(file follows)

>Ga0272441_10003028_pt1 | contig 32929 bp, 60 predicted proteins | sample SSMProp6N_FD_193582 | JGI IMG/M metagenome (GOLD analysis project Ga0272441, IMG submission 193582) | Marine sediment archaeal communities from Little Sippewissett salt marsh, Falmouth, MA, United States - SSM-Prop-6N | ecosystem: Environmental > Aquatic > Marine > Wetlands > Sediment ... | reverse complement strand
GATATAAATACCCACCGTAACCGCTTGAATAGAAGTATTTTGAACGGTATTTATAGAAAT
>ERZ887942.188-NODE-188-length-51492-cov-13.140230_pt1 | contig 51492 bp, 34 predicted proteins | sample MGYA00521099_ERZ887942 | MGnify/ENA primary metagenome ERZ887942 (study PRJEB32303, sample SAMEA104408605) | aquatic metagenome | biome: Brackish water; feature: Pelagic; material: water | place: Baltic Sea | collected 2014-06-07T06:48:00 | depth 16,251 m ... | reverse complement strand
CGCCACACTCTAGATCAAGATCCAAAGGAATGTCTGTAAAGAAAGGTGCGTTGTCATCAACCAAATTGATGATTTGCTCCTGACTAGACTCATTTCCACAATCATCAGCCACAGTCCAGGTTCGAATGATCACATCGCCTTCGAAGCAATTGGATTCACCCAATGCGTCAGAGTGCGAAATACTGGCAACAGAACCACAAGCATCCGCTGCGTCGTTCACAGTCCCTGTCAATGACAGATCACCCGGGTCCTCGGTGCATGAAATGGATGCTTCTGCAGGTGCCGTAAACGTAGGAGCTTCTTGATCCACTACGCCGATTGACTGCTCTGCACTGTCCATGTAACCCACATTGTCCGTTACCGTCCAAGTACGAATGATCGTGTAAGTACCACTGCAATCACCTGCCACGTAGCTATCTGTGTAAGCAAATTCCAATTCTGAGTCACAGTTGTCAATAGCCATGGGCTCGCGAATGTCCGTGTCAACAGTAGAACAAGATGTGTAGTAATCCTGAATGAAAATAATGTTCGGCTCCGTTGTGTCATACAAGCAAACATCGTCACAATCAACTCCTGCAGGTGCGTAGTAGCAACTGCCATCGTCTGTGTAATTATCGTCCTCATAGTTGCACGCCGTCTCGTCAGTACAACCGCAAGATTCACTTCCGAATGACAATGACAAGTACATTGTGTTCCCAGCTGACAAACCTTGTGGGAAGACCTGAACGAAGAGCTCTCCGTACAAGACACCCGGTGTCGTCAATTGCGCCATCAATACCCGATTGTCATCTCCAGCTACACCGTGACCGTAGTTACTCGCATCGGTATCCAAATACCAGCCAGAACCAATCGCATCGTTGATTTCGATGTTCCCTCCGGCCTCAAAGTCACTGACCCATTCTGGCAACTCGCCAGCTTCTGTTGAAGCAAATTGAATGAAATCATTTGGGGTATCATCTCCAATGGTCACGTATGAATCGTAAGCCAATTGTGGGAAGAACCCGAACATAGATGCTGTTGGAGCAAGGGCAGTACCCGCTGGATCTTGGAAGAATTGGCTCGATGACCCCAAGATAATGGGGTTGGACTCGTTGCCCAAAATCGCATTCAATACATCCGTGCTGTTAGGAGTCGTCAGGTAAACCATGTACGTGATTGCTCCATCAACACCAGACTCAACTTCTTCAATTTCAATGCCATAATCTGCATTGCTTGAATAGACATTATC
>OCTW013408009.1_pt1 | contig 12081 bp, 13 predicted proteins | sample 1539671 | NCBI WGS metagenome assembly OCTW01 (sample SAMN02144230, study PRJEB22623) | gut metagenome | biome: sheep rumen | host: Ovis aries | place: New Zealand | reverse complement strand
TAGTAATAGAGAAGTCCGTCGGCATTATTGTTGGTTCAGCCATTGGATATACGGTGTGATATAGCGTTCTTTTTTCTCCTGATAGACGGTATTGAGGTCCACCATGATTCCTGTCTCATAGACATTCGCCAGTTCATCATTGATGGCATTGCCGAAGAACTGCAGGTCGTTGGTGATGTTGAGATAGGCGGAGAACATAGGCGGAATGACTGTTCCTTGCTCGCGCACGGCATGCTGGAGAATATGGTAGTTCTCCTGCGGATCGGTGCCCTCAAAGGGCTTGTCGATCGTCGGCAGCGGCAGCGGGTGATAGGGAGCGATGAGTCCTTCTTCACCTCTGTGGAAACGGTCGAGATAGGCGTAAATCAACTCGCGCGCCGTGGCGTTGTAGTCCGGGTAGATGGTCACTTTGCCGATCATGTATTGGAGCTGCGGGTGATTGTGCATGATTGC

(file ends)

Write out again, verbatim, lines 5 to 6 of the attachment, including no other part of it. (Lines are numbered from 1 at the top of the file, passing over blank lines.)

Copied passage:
>OCTW013408009.1_pt1 | contig 12081 bp, 13 predicted proteins | sample 1539671 | NCBI WGS metagenome assembly OCTW01 (sample SAMN02144230, study PRJEB22623) | gut metagenome | biome: sheep rumen | host: Ovis aries | place: New Zealand | reverse complement strand
TAGTAATAGAGAAGTCCGTCGGCATTATTGTTGGTTCAGCCATTGGATATACGGTGTGATATAGCGTTCTTTTTTCTCCTGATAGACGGTATTGAGGTCCACCATGATTCCTGTCTCATAGACATTCGCCAGTTCATCATTGATGGCATTGCCGAAGAACTGCAGGTCGTTGGTGATGTTGAGATAGGCGGAGAACATAGGCGGAATGACTGTTCCTTGCTCGCGCACGGCATGCTGGAGAATATGGTAGTTCTCCTGCGGATCGGTGCCCTCAAAGGGCTTGTCGATCGTCGGCAGCGGCAGCGGGTGATAGGGAGCGATGAGTCCTTCTTCACCTCTGTGGAAACGGTCGAGATAGGCGTAAATCAACTCGCGCGCCGTGGCGTTGTAGTCCGGGTAGATGGTCACTTTGCCGATCATGTATTGGAGCTGCGGGTGATTGTGCATGATTGC